A co-volunteer who wasn't allowed to attend high school in his hometown because of segregation said this about Warrensburg's Blind Boone Park, "What used to separate us, now brings us together." This idea could apply to the Boone Home as well.
-- Mike Shaw, Board President, Johnson County Historical Society; Member, J. W. "Blind" Boone Heritage Foundation, Warrensburg, Mo.
[Ed. Note: The Columbia Heart Beat stands by the story, which draws from two sources well-known to the community as both dedicated and highly-credible. I also wish folks would understand that impossible stipulations like the "$250,000 matching fund" ruse are simply that: Impossible, and designed to tactfully foil projects certain big players don't like.]

On our story about a growing list of failed non-profit affordable housing projects
You've misread the document to which you refer ("Job Point wants to offer six homes for sale"). If you study that document carefully, you will note only two of the properties listed are for sale; the others were all sold to owner-occupants. The only reason those other two have not sold is the same reason many homes were unsold over the past four years--the housing-bubble burst and the credit market tightened.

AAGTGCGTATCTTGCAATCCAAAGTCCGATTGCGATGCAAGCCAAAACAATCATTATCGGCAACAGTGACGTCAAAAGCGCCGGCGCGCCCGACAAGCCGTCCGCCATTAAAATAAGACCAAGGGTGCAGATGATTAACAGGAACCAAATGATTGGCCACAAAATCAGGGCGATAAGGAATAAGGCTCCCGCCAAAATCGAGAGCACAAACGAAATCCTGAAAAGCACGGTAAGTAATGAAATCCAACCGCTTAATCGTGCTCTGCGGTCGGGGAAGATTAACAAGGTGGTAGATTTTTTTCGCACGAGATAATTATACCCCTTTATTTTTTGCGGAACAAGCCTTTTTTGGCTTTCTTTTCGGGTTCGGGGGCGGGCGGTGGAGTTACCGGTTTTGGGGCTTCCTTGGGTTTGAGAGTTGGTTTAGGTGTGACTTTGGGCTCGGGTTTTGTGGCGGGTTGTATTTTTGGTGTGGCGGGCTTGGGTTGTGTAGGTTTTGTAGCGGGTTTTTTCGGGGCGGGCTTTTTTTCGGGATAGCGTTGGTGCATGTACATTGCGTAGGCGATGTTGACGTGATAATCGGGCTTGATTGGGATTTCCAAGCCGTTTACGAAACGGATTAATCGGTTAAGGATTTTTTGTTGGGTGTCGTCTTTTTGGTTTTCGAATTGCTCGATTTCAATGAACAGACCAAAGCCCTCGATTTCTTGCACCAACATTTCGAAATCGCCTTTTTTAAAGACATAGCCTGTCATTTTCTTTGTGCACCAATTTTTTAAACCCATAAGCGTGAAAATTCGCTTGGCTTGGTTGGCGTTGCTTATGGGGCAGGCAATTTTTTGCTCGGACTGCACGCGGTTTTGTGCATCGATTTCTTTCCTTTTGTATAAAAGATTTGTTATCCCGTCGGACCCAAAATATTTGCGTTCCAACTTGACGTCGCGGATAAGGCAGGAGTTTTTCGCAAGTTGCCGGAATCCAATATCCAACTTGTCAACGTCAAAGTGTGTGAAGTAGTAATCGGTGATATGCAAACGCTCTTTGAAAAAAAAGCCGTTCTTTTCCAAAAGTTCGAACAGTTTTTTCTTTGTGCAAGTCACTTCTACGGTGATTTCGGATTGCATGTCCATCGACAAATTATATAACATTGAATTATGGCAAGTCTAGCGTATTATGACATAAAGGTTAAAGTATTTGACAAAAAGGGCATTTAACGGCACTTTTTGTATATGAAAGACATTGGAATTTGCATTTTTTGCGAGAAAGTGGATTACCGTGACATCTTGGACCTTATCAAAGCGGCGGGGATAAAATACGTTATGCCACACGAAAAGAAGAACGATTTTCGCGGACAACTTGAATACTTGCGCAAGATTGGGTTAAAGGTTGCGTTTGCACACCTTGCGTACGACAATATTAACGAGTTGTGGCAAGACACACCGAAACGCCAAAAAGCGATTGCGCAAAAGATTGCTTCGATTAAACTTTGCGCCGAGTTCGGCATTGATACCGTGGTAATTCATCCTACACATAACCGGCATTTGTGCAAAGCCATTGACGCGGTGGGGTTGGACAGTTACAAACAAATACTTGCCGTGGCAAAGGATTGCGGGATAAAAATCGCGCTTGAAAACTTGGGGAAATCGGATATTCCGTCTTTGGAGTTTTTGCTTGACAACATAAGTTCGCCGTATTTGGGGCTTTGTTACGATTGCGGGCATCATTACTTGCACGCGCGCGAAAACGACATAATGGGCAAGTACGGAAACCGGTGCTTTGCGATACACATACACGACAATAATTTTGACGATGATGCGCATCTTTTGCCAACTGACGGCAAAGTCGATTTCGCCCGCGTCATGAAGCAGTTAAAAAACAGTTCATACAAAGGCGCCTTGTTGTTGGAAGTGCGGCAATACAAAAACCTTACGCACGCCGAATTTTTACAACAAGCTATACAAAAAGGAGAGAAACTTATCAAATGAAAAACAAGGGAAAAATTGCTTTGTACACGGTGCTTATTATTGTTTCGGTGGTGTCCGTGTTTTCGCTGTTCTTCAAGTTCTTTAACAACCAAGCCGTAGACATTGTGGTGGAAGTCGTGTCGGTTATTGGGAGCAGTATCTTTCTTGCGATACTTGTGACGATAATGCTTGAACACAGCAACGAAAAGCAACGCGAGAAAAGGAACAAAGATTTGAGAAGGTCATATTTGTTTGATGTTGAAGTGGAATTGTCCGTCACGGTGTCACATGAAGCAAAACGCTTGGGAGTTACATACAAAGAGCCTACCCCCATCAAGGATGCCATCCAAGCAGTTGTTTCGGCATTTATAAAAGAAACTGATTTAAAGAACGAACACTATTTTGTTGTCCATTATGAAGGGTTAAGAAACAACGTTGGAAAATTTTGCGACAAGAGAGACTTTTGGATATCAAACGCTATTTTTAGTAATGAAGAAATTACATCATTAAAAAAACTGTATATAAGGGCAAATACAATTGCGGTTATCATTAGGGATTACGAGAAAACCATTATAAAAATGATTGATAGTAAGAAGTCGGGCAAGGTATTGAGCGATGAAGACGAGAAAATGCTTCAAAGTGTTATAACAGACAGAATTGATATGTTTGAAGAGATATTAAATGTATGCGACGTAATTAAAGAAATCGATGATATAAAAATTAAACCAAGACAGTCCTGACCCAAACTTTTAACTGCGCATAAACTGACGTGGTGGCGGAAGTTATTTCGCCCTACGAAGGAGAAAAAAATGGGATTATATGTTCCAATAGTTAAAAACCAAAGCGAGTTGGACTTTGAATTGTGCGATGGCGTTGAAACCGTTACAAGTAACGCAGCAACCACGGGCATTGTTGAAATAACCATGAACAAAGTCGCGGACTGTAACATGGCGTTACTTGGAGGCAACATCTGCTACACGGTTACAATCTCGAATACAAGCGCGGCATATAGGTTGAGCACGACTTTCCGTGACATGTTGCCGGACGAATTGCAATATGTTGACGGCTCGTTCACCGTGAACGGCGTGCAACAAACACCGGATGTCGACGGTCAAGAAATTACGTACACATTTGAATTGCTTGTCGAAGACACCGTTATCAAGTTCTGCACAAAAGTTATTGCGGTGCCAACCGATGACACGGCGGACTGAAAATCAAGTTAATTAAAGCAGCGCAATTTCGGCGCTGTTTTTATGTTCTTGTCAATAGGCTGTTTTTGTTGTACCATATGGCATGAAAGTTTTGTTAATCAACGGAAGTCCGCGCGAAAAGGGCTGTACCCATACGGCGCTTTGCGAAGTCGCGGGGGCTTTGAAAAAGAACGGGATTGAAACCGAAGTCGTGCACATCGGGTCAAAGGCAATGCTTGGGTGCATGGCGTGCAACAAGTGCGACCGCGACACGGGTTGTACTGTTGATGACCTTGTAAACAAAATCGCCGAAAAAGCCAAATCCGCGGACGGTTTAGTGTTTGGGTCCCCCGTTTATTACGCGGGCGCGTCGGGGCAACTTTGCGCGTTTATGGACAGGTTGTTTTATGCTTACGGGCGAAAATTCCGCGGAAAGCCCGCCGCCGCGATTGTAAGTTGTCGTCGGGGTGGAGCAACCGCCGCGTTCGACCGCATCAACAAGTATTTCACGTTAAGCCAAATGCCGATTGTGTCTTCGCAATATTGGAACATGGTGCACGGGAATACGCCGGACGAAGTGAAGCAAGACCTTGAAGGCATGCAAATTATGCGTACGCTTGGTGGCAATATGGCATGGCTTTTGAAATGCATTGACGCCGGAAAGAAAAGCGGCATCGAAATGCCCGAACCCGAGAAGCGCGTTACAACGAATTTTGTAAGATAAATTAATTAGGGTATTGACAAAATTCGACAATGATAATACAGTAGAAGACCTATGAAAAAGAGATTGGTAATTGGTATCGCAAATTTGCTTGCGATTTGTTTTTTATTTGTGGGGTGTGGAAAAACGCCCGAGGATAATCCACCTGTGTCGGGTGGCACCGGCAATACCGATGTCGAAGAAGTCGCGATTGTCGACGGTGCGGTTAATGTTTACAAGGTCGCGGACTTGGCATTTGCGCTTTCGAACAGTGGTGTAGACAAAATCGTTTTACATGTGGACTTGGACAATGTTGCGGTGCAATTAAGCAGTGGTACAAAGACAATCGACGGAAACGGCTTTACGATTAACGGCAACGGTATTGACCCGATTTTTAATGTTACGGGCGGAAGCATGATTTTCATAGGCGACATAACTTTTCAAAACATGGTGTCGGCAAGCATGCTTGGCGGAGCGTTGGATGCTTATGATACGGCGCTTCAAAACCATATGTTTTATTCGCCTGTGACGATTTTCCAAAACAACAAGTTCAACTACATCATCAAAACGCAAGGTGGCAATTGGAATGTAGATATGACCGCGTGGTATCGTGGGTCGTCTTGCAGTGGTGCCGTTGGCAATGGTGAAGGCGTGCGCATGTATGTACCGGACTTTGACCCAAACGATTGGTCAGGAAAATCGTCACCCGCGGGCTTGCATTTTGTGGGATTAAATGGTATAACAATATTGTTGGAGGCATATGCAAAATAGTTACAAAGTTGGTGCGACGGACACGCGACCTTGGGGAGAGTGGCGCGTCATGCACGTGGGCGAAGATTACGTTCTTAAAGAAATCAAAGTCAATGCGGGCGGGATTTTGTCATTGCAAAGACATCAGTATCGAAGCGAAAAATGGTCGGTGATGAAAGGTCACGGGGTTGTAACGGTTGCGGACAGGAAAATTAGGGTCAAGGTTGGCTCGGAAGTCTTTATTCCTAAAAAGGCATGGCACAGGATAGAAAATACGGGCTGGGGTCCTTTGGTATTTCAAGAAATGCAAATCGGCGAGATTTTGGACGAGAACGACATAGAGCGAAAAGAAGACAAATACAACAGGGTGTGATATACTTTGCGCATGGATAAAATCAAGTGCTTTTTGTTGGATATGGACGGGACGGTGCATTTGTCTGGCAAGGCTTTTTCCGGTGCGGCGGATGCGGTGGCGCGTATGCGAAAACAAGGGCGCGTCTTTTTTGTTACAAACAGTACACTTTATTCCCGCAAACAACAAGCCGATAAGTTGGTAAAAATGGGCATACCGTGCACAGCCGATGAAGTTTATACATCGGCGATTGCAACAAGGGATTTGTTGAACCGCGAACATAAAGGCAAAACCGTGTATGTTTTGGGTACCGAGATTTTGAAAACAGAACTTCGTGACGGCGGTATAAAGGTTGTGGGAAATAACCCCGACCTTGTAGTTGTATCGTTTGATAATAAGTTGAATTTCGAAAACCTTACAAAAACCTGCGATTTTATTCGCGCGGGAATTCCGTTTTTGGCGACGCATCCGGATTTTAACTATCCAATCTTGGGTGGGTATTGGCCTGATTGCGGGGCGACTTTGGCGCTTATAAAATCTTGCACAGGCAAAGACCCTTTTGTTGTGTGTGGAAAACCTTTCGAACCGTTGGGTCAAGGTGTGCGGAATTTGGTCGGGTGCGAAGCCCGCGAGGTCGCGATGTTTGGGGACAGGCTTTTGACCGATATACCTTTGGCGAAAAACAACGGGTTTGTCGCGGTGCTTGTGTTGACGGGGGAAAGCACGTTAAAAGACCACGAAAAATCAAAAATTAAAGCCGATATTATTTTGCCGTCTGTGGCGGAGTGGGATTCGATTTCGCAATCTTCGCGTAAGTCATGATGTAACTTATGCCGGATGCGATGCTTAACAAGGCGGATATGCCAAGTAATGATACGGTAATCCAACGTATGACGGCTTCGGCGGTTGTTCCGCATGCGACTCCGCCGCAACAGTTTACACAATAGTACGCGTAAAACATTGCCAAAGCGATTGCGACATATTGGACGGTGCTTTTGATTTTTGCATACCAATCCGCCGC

I know these things because I had a direct hand in building several of the houses listed in that document -- I served as both construction instructor and construction manager during five years with Job Point.
One other point, which you should have mentioned regarding CMCA's proposed homeless teen housing -- the neighborhood association only opposed the attempt to inflate the limit on number of units allowed by the R-3 zoning; we never opposed the concept or the construction itself.
You and one other vocal neighbor, however, were quite agitated about the prospect of another social service in the neighborhood.   -- Dan Cullimore, Columbia
[Ed. Note: Mr. Cullimore and I must have attended different public meetings about the failed CMCA homeless teen housing project. It attracted considerable opposition, as this Trib story points out (without quoting me, btw):]
Liked your story on affordable housing failures in Columbia. Two of the big culprits in the lack of affordable housing in Columbia/Boone County are over-regulation and excessive taxation. I find it hard to believe no one has called attention to the regulations and taxes that keep affordable housing out of reach.
-- James Pounds, Member, Boone County Building Code Board